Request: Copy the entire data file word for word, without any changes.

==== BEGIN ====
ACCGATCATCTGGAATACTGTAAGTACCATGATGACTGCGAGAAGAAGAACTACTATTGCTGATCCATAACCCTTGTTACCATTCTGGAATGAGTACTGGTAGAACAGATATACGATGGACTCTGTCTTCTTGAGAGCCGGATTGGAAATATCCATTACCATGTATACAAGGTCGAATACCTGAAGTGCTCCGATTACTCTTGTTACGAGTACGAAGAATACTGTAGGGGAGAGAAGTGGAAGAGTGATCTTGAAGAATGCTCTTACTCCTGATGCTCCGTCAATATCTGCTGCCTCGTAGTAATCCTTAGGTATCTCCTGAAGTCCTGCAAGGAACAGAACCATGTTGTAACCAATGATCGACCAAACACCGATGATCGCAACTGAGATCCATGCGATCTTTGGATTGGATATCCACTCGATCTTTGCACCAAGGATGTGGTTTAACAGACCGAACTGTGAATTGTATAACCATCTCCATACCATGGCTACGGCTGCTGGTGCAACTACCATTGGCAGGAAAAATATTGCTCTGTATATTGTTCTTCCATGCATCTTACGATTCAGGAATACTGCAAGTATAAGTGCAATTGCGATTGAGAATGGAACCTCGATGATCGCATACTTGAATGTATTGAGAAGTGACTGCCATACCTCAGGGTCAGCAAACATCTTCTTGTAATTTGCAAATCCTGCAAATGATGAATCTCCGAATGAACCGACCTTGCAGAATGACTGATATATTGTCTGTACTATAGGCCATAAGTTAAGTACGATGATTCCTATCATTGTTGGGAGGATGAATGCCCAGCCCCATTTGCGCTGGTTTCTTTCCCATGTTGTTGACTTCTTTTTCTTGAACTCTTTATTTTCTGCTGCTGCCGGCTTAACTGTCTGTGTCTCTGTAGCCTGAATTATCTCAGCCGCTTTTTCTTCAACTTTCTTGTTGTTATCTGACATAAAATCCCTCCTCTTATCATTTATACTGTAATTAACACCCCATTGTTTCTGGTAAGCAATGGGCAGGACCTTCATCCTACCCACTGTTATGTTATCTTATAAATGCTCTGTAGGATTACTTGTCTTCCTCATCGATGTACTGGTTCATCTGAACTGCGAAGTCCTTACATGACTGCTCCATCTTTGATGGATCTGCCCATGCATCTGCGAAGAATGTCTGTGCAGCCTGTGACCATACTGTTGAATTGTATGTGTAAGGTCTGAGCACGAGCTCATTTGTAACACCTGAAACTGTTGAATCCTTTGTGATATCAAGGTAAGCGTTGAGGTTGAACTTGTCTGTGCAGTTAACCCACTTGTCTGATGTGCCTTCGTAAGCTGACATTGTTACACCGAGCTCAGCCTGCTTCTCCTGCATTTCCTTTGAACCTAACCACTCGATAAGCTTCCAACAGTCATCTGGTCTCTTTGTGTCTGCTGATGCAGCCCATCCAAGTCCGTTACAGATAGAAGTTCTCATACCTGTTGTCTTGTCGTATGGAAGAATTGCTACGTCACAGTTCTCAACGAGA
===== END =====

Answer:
ACCGATCATCTGGAATACTGTAAGTACCATGATGACTGCGAGAAGAAGAACTACTATTGCTGATCCATAACCCTTGTTACCATTCTGGAATGAGTACTGGTAGAACAGATATACGATGGACTCTGTCTTCTTGAGAGCCGGATTGGAAATATCCATTACCATGTATACAAGGTCGAATACCTGAAGTGCTCCGATTACTCTTGTTACGAGTACGAAGAATACTGTAGGGGAGAGAAGTGGAAGAGTGATCTTGAAGAATGCTCTTACTCCTGATGCTCCGTCAATATCTGCTGCCTCGTAGTAATCCTTAGGTATCTCCTGAAGTCCTGCAAGGAACAGAACCATGTTGTAACCAATGATCGACCAAACACCGATGATCGCAACTGAGATCCATGCGATCTTTGGATTGGATATCCACTCGATCTTTGCACCAAGGATGTGGTTTAACAGACCGAACTGTGAATTGTATAACCATCTCCATACCATGGCTACGGCTGCTGGTGCAACTACCATTGGCAGGAAAAATATTGCTCTGTATATTGTTCTTCCATGCATCTTACGATTCAGGAATACTGCAAGTATAAGTGCAATTGCGATTGAGAATGGAACCTCGATGATCGCATACTTGAATGTATTGAGAAGTGACTGCCATACCTCAGGGTCAGCAAACATCTTCTTGTAATTTGCAAATCCTGCAAATGATGAATCTCCGAATGAACCGACCTTGCAGAATGACTGATATATTGTCTGTACTATAGGCCATAAGTTAAGTACGATGATTCCTATCATTGTTGGGAGGATGAATGCCCAGCCCCATTTGCGCTGGTTTCTTTCCCATGTTGTTGACTTCTTTTTCTTGAACTCTTTATTTTCTGCTGCTGCCGGCTTAACTGTCTGTGTCTCTGTAGCCTGAATTATCTCAGCCGCTTTTTCTTCAACTTTCTTGTTGTTATCTGACATAAAATCCCTCCTCTTATCATTTATACTGTAATTAACACCCCATTGTTTCTGGTAAGCAATGGGCAGGACCTTCATCCTACCCACTGTTATGTTATCTTATAAATGCTCTGTAGGATTACTTGTCTTCCTCATCGATGTACTGGTTCATCTGAACTGCGAAGTCCTTACATGACTGCTCCATCTTTGATGGATCTGCCCATGCATCTGCGAAGAATGTCTGTGCAGCCTGTGACCATACTGTTGAATTGTATGTGTAAGGTCTGAGCACGAGCTCATTTGTAACACCTGAAACTGTTGAATCCTTTGTGATATCAAGGTAAGCGTTGAGGTTGAACTTGTCTGTGCAGTTAACCCACTTGTCTGATGTGCCTTCGTAAGCTGACATTGTTACACCGAGCTCAGCCTGCTTCTCCTGCATTTCCTTTGAACCTAACCACTCGATAAGCTTCCAACAGTCATCTGGTCTCTTTGTGTCTGCTGATGCAGCCCATCCAAGTCCGTTACAGATAGAAGTTCTCATACCTGTTGTCTTGTCGTATGGAAGAATTGCTACGTCACAGTTCTCAACGAGA